Welcome to the Research Tips page where you will find resources that will help you develop the skills to do effective research for your class assignments. You will find videos that explain some important concepts you will encounter while doing research.

How to Search Your Library Catalogue

An important first step is knowing how to search your library catalogue.  The library catalogue can be found on the Idea Exchange website at https://ideaexchange.org/search-landing

Tips on how to search the library catalogue can be found here.

Using Gale Infotrac Databases

This video reviews the important features of Gale databases that your Learning Commons subscribes to.  How to search, how to limit or broaden searches as well as many of the other features of the databases are covered.

Know Your Sources

Class assignments often require articles from academic journals. What is the difference between an article from a scholarly journal and a magazine?  This video explains the difference:

Peer Review – What does it mean?

Your teacher may ask you to find articles that have been peer-reviewed. But what does that mean?

This short video explains the process and why it is so important to your research.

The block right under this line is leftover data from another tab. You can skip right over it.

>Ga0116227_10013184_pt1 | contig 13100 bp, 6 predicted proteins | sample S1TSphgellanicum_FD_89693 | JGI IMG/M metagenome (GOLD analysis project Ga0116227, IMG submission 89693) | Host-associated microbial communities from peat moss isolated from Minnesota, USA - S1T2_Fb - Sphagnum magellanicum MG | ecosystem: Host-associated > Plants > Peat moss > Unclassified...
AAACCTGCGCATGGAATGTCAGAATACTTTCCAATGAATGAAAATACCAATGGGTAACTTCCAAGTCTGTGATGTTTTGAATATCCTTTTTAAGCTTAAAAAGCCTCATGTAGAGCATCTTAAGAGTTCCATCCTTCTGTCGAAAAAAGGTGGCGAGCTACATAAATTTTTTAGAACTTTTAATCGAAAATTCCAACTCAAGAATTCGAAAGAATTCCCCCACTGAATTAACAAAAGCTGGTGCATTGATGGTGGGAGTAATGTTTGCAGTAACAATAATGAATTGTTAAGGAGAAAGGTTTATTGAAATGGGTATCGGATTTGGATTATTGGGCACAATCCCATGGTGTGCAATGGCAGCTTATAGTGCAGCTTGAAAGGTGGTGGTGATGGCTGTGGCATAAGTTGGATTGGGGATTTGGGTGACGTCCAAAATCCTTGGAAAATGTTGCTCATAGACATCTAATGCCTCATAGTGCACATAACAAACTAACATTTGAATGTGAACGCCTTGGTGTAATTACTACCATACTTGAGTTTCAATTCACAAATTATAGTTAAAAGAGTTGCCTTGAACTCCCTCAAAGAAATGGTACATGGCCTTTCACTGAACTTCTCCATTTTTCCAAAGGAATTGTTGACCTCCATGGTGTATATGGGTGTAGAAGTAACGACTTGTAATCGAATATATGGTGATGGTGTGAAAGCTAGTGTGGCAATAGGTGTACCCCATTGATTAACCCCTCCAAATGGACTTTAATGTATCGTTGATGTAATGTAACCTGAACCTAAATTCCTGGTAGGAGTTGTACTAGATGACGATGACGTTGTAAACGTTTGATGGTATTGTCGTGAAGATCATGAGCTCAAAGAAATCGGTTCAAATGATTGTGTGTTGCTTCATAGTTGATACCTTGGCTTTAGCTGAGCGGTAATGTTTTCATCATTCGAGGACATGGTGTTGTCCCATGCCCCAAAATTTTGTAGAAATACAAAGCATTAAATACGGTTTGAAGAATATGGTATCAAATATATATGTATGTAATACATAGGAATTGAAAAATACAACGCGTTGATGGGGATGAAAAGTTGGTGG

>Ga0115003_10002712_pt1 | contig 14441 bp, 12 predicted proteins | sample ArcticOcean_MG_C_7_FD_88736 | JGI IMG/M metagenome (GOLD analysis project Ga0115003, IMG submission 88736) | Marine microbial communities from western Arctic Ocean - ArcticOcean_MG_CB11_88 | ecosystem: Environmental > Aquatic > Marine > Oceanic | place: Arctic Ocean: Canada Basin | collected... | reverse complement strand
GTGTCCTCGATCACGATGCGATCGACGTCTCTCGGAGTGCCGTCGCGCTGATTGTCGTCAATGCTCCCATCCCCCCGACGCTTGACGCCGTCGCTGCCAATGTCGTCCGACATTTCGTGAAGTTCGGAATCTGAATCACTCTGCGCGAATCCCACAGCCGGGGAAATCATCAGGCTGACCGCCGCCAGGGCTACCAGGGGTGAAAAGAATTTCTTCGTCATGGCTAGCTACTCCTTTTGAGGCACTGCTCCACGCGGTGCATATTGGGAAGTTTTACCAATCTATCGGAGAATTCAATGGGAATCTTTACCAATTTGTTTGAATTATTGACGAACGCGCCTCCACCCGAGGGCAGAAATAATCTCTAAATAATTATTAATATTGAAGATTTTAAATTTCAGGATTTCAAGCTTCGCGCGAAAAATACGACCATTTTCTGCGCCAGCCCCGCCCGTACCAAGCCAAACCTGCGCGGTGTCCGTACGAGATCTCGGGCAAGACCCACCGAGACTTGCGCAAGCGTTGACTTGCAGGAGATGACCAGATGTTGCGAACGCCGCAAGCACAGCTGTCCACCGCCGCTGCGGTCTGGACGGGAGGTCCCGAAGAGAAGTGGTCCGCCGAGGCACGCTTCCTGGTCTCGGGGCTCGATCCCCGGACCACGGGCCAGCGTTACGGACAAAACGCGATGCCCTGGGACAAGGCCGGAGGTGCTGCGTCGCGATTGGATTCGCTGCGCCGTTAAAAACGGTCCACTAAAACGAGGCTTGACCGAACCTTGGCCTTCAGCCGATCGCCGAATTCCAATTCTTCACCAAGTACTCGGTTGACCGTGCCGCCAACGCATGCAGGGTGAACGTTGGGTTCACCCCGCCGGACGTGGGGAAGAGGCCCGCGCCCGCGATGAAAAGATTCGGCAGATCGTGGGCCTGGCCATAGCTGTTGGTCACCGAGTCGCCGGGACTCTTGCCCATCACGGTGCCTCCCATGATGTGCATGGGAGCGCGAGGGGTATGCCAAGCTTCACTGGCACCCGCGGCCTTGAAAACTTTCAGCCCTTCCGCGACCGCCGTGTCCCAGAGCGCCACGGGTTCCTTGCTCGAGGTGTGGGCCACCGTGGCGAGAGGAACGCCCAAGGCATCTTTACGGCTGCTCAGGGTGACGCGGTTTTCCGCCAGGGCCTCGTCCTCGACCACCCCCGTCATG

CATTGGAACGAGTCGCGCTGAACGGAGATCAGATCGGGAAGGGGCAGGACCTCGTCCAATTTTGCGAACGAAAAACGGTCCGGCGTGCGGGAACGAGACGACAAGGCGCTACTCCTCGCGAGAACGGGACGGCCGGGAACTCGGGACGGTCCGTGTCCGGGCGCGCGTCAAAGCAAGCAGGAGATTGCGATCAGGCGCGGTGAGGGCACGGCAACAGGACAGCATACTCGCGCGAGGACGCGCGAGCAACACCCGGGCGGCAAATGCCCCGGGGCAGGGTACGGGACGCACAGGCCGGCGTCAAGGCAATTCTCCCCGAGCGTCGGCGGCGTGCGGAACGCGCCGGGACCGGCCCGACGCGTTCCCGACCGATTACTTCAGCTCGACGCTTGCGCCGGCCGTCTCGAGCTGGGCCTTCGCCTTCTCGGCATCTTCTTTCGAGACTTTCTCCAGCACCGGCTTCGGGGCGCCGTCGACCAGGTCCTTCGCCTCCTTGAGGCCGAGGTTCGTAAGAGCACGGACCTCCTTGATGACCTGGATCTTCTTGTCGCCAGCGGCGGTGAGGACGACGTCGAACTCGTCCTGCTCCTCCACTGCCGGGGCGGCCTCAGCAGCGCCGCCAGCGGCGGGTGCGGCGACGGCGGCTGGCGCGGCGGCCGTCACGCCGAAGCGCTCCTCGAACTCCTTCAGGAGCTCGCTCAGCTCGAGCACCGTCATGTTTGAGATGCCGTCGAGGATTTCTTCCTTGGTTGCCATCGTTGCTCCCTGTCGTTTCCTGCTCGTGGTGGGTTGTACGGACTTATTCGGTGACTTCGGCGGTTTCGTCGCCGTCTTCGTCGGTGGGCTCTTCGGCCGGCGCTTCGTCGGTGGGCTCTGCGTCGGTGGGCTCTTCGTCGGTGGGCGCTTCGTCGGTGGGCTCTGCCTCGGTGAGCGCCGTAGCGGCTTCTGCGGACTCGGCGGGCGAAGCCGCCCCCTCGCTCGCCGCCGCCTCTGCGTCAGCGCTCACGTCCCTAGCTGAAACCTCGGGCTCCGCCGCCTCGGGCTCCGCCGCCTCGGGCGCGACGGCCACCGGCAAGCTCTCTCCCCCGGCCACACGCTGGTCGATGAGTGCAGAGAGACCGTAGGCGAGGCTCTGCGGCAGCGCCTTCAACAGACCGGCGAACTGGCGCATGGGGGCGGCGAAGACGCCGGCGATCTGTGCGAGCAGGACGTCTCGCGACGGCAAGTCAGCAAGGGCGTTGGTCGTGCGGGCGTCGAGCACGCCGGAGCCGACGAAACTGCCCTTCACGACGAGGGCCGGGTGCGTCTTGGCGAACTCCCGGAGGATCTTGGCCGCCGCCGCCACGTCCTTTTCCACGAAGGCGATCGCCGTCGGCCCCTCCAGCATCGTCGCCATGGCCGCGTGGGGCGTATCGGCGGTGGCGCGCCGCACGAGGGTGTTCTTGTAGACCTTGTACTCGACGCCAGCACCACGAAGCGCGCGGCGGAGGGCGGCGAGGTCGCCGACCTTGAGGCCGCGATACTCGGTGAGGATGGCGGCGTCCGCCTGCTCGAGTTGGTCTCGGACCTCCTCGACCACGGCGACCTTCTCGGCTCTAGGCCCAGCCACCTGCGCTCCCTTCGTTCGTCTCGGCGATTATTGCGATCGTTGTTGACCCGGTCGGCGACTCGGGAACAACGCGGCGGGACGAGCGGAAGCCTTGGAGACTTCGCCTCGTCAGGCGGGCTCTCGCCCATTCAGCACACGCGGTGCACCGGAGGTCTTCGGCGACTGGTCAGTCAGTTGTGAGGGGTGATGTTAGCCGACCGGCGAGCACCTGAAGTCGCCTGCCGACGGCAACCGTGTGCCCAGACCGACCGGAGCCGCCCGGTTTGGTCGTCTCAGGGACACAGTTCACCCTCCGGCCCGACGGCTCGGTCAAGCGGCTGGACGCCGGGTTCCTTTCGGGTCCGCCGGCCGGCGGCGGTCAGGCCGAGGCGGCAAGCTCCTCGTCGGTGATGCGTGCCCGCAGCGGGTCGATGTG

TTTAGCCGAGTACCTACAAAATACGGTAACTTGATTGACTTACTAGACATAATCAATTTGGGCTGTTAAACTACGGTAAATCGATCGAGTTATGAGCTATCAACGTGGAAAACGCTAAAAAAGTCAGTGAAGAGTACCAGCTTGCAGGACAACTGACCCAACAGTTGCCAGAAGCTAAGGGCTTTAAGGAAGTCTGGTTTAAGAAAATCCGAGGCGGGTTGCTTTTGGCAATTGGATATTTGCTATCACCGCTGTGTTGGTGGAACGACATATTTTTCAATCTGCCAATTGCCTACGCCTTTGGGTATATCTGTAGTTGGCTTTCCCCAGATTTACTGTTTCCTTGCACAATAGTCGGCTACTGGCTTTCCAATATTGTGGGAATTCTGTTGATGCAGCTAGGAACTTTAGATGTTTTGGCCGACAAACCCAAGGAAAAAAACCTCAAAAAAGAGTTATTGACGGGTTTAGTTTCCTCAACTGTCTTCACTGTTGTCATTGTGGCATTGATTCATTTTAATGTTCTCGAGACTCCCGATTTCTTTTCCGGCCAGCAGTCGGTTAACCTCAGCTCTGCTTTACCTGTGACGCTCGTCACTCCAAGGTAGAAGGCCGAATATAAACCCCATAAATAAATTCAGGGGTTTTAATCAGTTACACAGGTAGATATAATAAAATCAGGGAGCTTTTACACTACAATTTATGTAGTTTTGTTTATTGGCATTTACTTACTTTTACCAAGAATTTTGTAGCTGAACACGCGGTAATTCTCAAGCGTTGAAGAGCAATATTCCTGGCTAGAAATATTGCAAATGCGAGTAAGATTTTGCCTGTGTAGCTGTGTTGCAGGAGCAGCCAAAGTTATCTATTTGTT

Evaluating Online Resources

Evaluating information, whether it be from news sites, social media, journals, video or images, is critical in the post-truth era. Students are encouraged to become fact checkers and to use critical thinking skills when using online resources. Be a critical consumer of online information!

This video gives some tips on spotting fake news:

Use this infographic to help you spot fake news. Most fake news is generated to evoke strong emotions such as anger, hate or fear. Fake news that succeeds in this way, usually spreads virally. Get into the habit of checking your emotions.

This video from Georgian College identifies some sources of content on the web and offers a few tips on how to access good content:


It is important to cite any ideas, opinions, facts, statistics, graphs, images, data, written or spoken quotations or other pieces of information that are not your own.  If you use another person’s work and do not cite it you are plagiarizing their work. Penalties can range from having to redo the assignment to getting a failing grade. Learn how to cite!

There are many different styles of citation. Use the style your teacher has requested for your course assignment.

If you want to understand citation styles more thoroughly check out this video.

Use these citation guides from the Purdue Online Writing Lab (OWL) to help you cite sources used in your paper:

APA Citation Guide (6th Edition): Use to cite sources in the social sciences and sciences.

MLA Citation Guide: Use to cite sources in humanities and language arts.

Chicago Manual of Style Citation Guide: Use to cite sources in history, business and the fine arts.

Note: all of the school Gale Databases and Gale eBooks offer automatic source citations in MLA (8th Edition). Use the Citation Tool to change to APA (6th Edition) or Chicago (17th Edition).